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In last month’s issue, I touched on the topics of leadership and management, and the sometimes conflicting expectations of these roles. I discussed the notion that the hiring manager may be misaligning the candidate’s innate strengths (Leadership vs. Task Management) with the role being filled and then being disappointed with less than desired results. This philosophy can extend to all aspects of career development across all areas of an organization. It’s often thought that the “Best Employee” is also the best candidate for promotion because they’ve demonstrated commitment and worked their way up. In fact, management can feel obligated to promote that top performer, but unless they have demonstrated skills in task management or leadership (whichever is most important to the success of the new role), it may be in the best interest of the business, NOT to promote them, but instead provide them with proper mentorship or training in preparation for future opportunities.
We see this all too often with salespeople. A top salesperson wants that promotion to sales manager, and in some cases they are the right person for that job; but often times they are not. What makes them a great salesperson can be overpowering characteristics that may not transition well into a sales manager role, but yet the mistake of promoting them continues to occur. Top salespeople are often aggressive, competitive, impatient and even selfish, with sometimes larger-than-life personalities. The management team can feel a sense of obligation to accommodate that salesperson so they don’t lose them to a competitor. We know that a sales manager requires a certain skill set, including recruiting, mentoring, planning and organization, skills that are often very weak in a top salesperson. There is nothing worse than to promote that salesperson, pat them on the back, and leave them to do a job with little to no training or support. If the promoted employee is successful, they often end up unfulfilled because they miss the thrill of sales and then become overwhelmed with restrictive and administrative tasks. Then imagine everyone’s surprise when both employee and employer become disappointed.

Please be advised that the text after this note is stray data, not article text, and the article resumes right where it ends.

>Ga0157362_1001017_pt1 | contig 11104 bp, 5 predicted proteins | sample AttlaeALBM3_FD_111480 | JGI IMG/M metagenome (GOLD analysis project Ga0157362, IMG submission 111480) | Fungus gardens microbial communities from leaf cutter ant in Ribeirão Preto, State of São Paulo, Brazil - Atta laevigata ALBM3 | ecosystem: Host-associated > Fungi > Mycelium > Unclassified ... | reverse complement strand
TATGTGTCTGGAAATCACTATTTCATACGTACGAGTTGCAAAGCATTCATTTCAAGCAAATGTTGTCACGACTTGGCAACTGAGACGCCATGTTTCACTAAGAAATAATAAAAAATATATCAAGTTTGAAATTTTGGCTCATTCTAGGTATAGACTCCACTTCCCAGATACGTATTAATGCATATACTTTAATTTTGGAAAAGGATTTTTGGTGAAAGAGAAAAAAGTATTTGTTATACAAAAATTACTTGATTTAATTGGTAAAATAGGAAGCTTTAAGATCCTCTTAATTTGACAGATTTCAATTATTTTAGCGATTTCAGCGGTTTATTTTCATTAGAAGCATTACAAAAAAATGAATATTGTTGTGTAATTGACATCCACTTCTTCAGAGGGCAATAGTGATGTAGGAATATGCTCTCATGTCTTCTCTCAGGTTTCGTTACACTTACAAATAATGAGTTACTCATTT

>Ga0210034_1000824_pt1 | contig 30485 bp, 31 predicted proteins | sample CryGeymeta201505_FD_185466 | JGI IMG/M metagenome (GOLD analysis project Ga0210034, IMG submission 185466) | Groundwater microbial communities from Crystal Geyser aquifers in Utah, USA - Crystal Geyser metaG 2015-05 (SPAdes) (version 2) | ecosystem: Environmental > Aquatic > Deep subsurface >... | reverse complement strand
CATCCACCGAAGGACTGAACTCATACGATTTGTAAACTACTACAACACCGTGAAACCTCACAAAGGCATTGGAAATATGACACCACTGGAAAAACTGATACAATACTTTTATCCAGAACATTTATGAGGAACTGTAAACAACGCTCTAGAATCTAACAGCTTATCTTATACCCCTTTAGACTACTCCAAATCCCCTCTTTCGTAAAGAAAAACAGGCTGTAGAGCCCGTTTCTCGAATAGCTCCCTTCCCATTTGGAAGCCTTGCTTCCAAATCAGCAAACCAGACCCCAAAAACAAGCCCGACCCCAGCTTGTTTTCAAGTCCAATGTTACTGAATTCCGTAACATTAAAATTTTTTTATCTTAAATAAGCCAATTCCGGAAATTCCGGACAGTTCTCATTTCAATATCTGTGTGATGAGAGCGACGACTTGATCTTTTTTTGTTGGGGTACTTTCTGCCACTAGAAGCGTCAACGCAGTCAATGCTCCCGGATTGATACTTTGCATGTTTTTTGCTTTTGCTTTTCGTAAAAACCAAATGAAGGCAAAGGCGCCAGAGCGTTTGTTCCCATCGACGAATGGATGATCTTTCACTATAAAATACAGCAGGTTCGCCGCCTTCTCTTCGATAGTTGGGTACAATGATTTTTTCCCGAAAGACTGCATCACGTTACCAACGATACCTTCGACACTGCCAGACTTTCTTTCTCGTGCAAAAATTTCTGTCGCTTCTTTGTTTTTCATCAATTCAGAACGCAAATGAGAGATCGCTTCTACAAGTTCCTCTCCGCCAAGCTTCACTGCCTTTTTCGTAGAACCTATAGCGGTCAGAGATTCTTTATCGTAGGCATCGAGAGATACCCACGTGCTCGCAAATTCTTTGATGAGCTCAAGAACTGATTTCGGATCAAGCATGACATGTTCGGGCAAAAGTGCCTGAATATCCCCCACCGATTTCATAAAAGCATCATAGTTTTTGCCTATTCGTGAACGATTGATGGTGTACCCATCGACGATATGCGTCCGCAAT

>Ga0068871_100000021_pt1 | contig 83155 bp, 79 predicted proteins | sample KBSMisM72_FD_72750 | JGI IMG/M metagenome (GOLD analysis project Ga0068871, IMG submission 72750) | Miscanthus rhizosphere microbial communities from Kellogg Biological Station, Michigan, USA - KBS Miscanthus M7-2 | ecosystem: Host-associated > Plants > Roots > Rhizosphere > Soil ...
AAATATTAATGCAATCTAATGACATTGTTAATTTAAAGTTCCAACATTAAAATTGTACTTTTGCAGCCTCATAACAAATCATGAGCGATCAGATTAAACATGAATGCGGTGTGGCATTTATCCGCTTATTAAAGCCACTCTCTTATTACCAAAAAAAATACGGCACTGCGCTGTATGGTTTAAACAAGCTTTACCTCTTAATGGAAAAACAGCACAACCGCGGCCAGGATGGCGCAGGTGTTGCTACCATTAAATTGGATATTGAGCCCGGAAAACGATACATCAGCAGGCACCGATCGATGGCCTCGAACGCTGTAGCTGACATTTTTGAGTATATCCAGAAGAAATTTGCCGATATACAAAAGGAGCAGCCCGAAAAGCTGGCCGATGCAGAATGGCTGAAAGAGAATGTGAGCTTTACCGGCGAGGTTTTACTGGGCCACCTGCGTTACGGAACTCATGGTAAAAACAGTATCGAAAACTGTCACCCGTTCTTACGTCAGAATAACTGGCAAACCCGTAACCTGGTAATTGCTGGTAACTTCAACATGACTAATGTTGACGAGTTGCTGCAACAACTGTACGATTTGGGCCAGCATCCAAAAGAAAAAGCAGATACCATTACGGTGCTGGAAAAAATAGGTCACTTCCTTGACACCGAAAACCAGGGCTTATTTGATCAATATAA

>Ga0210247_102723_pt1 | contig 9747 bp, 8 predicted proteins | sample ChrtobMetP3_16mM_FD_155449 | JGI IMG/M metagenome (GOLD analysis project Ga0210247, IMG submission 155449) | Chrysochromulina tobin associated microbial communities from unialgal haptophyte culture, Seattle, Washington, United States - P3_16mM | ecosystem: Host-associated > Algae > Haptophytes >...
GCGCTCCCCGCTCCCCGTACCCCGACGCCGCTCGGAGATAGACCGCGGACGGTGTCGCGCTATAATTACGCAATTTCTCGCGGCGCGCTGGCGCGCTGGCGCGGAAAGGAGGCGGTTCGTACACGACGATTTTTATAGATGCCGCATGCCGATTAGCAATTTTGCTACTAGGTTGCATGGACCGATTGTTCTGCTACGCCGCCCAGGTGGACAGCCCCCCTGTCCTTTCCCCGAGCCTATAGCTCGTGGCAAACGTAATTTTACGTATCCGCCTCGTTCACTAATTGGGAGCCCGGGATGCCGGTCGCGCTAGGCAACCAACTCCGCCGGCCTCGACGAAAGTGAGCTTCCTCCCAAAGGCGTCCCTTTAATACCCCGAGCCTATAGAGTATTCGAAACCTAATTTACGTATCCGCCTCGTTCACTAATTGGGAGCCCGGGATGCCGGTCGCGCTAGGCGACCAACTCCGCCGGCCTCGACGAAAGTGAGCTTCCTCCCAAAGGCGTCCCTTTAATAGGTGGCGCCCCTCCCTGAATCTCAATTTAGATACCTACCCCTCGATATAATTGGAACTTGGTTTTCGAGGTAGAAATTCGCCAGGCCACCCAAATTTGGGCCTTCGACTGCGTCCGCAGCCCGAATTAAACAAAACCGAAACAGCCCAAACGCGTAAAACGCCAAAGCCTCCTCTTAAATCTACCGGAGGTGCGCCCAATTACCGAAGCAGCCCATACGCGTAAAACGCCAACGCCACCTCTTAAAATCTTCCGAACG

If you manage people—one or 100—there are—or will be—times when a promoted employee is not meeting your expectations. Throughout my management career, I have tried to implement the following checklist. These few questions must be able to be answered with absolute assurance. Too much is at stake.
1. Does the employee clearly understand what is expected of them?
2. Has the employee been given the proper training and tools to perform their duties?
3. Does the employee have the aptitude to perform the job they were hired to do?
4. Does the employee have the “attitude” to succeed in the new role?
If you answered “No” to any of the above then it’s your fault. It is now your responsibility to cure the above, or help to find a role they are suited for.
Keith Bilodeau is senior vice president of Wholesale Production at Freedom Mortgage. With more than 30 years of experience in capital markets, operations and production, Keith offers unique expertise in helping mortgage professionals grow their business by leveraging Freedom Mortgage’s technology and programs. He may be reached by e-mail at firstname.lastname@example.org or visit www.freedomwholesale.com.
Lender NMLS ID: 2767. Freedom Mortgage Corporation, 907 Pleasant Valley Avenue, Suite 3, Mount Laurel, NJ 08054.
This article originally appeared in the August 2015 print edition of National Mortgage Professional Magazine.